by Al Siebert, PhD
Lean, customer driven, agile corporations are having difficulties finding qualified employees. The school systems are not graduating students prepared for employment in excellent, constantly changing corporations.
Hewlett Packard in Vancouver, Washington, devised a unique approach to the problem. They hired Doug Sessions, a former school teacher and principal, to be a liaison with school districts. Sessions says his mission "as Hewlett Packard’s K-12 program manager is to work with school districts, teachers, and students to improve work force quality."
The challenge in improving work force quality goes far beyond teaching students the three R’s. Sessions says that Hewlett Packard needs people with two skill sets. The basic set is "literacy, numeracy, and critical thinking skills."
The second set of skills covers social and personal attributes. In a lean, constantly learning and changing corporation with few middle level managers, these personal attributes are not optional. Every employee must be a member of a self-managed work team, handle change well, be self-motivated to achieve work objectives, and strive for continuous improvement.
The difficulties finding qualified employees is a national problem. Today’s successful organizations are much different from organizations in the past. They need a different kind of employee than they needed before.
In the past children were trained by parents and teachers to act, dress, talk, feel, and think as told. This training produced millions of high school graduates conditioned to be obedient employees in large organizations that changed very slowly. If you were an obedient employee who followed your job description, were receptive to performance evaluations, and didn’t cause problems for managers, you could expect to eventually be old enough to stay home and still get checks.
Now that corporations change internally so frequently, it is rare for anyone to have an up-to-date job description. Some corporations have stopped giving job descriptions to employees. They have job categories for determining compensation levels, but they need people who can get the right things done in new situations without needing to be told what to do. They need employees with qualities of professionalism. This means they need employees with inner standards who can adapt quickly, work well with others, succeed at reaching goals, and constantly learn and improve.
Self-motivated, self-managed learning is an essential attribute needed in employees in a changing workplace. Constant change requires constant learning. As anyone who has taken a psychology course may recall, psychologists define learning as "a change in behavior that results from experience." In other words, "change" and "learning" are inseparable.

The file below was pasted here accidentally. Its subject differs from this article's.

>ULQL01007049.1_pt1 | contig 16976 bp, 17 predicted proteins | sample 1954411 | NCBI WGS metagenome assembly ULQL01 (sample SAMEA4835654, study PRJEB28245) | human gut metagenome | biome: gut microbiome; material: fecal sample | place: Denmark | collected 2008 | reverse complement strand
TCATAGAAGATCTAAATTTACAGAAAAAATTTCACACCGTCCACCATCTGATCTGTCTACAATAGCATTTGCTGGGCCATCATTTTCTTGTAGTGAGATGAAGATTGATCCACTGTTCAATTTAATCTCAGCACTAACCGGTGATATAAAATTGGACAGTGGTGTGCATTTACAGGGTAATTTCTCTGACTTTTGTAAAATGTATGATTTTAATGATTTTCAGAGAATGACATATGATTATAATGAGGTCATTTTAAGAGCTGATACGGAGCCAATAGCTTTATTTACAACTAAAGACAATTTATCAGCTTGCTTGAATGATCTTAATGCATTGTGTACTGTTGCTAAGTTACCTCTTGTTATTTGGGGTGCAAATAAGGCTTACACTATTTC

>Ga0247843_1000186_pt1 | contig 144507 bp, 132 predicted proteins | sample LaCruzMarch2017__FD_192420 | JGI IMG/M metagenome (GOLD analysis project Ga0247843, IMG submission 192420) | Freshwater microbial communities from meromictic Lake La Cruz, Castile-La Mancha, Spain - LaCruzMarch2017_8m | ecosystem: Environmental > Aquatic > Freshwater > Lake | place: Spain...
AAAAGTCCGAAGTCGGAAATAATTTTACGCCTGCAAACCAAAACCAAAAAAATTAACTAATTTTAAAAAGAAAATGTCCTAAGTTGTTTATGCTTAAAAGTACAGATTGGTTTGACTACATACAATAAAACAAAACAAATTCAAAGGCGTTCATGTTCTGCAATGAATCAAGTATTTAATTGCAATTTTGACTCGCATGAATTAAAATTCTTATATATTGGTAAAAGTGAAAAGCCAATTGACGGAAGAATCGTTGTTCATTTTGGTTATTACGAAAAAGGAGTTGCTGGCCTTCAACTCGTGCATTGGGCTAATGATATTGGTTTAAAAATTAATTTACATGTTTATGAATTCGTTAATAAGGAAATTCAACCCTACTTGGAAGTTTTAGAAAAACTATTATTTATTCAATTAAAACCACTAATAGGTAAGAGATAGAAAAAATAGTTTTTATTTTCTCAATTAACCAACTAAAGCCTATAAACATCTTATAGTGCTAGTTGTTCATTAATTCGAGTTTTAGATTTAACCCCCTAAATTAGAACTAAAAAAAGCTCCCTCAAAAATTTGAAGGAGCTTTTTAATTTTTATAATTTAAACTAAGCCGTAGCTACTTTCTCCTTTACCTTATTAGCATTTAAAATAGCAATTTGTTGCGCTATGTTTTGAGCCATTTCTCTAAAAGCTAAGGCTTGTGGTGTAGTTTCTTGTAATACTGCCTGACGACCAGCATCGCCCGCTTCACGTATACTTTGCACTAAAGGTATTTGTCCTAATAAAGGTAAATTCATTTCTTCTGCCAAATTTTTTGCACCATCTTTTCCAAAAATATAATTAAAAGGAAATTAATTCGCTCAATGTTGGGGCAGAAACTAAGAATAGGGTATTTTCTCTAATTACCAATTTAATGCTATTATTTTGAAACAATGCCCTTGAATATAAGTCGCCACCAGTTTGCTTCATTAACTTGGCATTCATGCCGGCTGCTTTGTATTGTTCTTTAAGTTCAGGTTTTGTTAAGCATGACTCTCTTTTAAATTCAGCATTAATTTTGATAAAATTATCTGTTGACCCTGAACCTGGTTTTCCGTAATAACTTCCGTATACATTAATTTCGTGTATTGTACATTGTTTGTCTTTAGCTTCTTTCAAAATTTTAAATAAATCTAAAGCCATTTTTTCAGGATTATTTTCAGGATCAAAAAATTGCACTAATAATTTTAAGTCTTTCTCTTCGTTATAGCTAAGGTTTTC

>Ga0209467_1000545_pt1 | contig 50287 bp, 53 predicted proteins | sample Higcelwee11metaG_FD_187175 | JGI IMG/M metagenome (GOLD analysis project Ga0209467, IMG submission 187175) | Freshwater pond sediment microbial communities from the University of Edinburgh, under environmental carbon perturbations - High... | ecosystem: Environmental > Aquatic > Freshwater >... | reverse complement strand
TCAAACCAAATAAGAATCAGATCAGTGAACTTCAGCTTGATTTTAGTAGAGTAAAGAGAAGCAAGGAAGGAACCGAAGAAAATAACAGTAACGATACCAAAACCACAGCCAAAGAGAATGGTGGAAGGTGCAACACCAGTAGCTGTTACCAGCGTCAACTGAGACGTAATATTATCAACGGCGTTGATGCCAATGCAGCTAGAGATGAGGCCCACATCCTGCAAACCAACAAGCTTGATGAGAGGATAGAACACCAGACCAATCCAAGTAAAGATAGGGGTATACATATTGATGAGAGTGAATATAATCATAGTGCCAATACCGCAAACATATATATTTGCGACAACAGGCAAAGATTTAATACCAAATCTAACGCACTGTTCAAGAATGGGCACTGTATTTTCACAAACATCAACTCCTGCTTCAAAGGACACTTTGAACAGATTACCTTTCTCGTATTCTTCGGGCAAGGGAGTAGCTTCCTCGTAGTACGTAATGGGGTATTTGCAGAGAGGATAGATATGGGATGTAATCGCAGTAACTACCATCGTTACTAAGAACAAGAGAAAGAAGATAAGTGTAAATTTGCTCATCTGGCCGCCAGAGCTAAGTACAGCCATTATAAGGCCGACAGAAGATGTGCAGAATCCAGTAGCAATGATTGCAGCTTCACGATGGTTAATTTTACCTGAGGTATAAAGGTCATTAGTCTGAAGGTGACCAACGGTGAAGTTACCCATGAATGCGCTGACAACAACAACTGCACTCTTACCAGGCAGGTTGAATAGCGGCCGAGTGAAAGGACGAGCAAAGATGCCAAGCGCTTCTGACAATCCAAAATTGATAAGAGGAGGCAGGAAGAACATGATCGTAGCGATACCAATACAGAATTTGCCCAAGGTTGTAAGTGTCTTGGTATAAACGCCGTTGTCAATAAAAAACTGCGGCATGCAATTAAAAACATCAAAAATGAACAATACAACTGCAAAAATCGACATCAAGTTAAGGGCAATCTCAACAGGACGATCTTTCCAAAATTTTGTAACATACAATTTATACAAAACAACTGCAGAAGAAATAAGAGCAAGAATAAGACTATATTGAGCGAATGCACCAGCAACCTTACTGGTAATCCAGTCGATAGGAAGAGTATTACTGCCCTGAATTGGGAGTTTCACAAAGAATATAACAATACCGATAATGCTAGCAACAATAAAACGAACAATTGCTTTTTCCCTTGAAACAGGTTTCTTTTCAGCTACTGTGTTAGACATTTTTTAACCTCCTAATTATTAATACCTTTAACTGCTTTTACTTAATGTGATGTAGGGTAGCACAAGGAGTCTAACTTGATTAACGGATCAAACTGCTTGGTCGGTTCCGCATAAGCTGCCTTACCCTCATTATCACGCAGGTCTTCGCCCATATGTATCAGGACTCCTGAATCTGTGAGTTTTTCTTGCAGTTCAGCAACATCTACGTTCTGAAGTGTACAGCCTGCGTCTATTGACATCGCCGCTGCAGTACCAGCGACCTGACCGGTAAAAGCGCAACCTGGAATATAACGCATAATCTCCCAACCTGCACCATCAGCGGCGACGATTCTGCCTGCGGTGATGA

Part of the problem that employers have in finding workers with attributes of professionalism stems from three different ways that humans experience developmental learning:
- The first learning mode is parent to child, teacher to student, or authority to beginner.
- The second is imitation of role models.
- Third is self-motivated, self-managed learning.
This third way is how we develop expert level skills and professionalism.
The problem is that the first learning mode, the one traditionally used for teaching reading, writing, arithmetic, mathematics, and history frequently suppresses the third learning mode. The curious student who asks too many questions may be seen as disruptive, as interfering with covering the lesson plan for the day, or as not being a "good" student.
For many decades school administrators allowed teachers to squelch students who asked lots of questions. School systems emphasized the importance of learning answers, not the importance of asking questions. I have asked audiences all over the country "Have any of you ever been to a commencement where a graduating student was honored for being the best student in the class at asking questions?" None of the thousands of people in my audiences has raised a hand.
The point here is that educational practices that produced employable graduates in the past have now become counter-productive. The old practices now produce graduates that many employers don’t want.
Sessions says "Hewlett Packard’s culture is that you never come to work waiting for someone to tell you what to do today. A tough teacher who drills students on the 47 steps for doing something is not producing an employee that Hewlett Packard wants. Different people work in different ways to reach a common objective. We focus on people reaching a high level of success, not on how people accomplish their objectives."
What does the future hold? Educators in Southwestern Washington have listened and responded to the concerns of employers in the area. One outcome is the Columbia River Education and Workforce Council (CREWC). Barbara Ritter, the project coordinator says "CREWC is the result of visionary planning and collaboration by business and education leaders in Clark County. It is committed to transforming the learning processes in our schools so that we will have a workforce that is well-prepared to enter the employment world."